Bookmark   March 15, 2008 at 11:53PM
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bus_driver

Be glad this is not your neighbor.

Here is a link that might be useful: Look Here.

    Bookmark   March 17, 2008 at 7:51PM
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haus_proud

To document that the tree is diseased, it might also be advisable to get a tree expert to examine it and say in writing that he or she did so on this date and found that its condition was such and such.

    Bookmark   March 21, 2008 at 6:26PM
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softballmom

We had an almost similar problem. The diffrences were that the tree was healthy, and the tree was on our lot. When it fell in a wind storm it took out part of the neighbors shed. We were responsible for the damages. So I would suggest along with making contact with your neighbor before something happens you might want to call your insurance company about this situation also.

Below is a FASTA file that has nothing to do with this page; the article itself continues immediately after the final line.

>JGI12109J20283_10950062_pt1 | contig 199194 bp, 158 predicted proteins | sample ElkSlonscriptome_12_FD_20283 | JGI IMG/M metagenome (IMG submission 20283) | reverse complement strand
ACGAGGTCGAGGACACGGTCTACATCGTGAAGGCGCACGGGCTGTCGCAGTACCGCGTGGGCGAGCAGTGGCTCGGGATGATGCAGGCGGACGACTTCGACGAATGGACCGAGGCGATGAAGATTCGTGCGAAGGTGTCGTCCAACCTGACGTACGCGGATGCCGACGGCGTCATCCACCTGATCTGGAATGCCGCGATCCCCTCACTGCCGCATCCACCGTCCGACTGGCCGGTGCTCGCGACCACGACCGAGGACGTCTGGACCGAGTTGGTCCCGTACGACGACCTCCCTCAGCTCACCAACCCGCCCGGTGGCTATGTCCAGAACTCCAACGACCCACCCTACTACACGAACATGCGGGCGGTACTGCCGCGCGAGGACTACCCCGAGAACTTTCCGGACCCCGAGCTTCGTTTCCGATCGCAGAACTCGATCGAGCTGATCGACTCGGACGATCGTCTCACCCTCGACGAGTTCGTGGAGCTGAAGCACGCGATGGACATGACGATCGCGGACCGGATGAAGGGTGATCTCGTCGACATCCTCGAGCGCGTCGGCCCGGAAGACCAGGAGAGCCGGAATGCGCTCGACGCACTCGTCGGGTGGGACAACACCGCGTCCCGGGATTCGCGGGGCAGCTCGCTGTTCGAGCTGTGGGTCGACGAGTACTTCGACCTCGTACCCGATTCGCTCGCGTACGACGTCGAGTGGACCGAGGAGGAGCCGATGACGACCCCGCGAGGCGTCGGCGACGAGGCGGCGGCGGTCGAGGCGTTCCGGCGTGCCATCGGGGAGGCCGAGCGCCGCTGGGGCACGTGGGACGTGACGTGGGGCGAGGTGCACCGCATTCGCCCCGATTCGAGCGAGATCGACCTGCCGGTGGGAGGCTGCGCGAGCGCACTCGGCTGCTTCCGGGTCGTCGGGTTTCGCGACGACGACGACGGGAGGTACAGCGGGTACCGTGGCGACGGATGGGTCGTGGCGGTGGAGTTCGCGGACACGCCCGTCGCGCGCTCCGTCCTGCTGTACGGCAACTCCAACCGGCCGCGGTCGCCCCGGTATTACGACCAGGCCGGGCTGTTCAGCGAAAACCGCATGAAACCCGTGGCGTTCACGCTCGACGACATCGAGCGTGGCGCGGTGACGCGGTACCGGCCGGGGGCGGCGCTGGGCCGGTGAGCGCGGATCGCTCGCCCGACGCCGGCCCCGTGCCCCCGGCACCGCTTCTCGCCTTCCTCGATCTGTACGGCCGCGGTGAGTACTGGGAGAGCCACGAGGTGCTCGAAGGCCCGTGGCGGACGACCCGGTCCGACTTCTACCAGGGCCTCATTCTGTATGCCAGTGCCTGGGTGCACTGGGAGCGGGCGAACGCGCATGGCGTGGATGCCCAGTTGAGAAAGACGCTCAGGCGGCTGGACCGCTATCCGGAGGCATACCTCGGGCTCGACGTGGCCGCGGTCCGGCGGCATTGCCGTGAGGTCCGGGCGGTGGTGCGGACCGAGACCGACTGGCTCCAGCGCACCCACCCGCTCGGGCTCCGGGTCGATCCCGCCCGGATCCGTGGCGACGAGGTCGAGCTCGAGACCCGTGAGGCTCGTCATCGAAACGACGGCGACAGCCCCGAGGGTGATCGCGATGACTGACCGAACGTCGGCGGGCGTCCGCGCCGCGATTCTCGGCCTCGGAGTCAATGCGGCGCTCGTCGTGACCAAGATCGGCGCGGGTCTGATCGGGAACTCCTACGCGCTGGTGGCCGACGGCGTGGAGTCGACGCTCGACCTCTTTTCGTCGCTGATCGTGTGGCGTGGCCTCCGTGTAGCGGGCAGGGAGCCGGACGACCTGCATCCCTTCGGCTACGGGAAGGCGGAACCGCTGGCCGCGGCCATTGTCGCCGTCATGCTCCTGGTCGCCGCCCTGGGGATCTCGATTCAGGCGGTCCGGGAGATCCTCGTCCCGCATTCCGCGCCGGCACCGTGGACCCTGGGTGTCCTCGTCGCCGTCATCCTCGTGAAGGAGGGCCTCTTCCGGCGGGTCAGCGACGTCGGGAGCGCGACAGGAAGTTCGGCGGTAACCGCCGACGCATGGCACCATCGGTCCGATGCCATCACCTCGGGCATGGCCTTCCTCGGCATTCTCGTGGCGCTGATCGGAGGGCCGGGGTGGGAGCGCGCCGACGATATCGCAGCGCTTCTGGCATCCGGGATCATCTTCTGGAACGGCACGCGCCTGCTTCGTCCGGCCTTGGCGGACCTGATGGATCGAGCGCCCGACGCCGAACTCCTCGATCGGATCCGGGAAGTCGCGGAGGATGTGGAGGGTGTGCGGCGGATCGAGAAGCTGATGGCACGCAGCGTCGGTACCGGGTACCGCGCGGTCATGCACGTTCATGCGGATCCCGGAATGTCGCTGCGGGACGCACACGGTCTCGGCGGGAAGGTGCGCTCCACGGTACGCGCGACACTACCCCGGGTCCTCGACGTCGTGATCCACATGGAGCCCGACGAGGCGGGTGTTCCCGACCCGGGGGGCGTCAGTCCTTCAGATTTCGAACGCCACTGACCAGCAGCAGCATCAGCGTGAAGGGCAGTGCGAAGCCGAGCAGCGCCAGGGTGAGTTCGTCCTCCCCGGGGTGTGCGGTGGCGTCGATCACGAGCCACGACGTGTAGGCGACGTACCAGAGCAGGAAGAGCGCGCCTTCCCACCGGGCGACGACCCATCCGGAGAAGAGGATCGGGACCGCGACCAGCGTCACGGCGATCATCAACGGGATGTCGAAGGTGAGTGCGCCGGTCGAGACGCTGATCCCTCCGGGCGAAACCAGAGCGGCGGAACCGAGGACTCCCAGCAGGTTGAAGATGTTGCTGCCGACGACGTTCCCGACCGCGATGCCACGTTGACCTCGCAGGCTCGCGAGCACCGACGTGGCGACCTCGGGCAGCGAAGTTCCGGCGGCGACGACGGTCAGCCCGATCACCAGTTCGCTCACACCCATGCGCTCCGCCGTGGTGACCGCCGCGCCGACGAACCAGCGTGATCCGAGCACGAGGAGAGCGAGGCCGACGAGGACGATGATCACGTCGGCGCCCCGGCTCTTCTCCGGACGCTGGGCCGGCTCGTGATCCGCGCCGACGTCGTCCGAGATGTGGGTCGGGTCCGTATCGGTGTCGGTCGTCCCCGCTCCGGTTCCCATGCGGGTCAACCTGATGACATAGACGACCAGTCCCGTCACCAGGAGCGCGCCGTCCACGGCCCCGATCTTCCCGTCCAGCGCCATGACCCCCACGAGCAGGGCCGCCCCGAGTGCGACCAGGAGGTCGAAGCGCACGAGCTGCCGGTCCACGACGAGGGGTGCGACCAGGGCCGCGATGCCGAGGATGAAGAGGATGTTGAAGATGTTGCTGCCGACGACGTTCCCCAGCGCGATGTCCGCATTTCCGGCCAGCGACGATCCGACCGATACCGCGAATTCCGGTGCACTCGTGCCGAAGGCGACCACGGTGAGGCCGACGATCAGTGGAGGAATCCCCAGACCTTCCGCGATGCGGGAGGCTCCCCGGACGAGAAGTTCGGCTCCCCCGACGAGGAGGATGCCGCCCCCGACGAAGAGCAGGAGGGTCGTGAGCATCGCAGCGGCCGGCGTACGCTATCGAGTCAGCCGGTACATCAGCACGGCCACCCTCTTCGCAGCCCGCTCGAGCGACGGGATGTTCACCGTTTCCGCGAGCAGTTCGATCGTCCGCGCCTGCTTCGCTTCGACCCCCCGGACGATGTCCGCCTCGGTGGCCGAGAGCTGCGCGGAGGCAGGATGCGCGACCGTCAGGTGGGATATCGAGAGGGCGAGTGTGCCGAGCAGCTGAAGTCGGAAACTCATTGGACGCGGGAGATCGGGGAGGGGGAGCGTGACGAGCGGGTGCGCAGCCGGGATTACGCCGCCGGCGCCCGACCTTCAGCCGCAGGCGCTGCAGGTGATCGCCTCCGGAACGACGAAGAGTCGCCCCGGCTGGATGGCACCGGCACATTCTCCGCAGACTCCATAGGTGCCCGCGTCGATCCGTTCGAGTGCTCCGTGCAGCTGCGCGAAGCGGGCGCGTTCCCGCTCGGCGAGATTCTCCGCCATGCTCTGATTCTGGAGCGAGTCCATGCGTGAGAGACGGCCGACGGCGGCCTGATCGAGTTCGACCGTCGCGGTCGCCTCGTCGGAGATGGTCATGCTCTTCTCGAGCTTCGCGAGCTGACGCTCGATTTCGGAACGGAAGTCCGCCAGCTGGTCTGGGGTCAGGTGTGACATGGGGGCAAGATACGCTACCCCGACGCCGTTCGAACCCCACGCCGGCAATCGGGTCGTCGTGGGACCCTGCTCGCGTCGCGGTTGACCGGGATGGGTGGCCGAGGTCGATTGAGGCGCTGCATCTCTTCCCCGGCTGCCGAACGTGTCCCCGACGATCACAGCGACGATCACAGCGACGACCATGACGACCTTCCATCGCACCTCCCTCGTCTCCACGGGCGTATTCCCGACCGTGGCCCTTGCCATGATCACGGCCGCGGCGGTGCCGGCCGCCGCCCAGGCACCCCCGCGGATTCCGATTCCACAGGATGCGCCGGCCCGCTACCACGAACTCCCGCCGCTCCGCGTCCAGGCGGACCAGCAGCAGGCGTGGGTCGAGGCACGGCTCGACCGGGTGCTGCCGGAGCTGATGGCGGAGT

Bookmark   April 1, 2008 at 7:45AM
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secsteve

We had a tree situation here. We had a very large, old Pin Oak in the back corner of our lot. That is, until hurricane Isabell hit. We woke up in the morning to see the Pin Oak was now stretched diagonally along our fence line with the majority of the tree in the back fence neighbor's yard. It had been uprooted during the night and we never heard it fall. We were fortunate in that the tree had fallen diagonally instead of any other direction. Had it fallen straight back, would have wiped out the house behind ours, slightly to the right, would have damaged the house next to the back fence neighbor. Straight back would have damaged the back side of our house and to the left our other neighbor's house.

Checked with the county and our insurance company and both said all we had to worry about was the part that was on our property. This came under "The Act Of God" clause. The tree was healthy but due to the extremely high water table, roots were very shallow.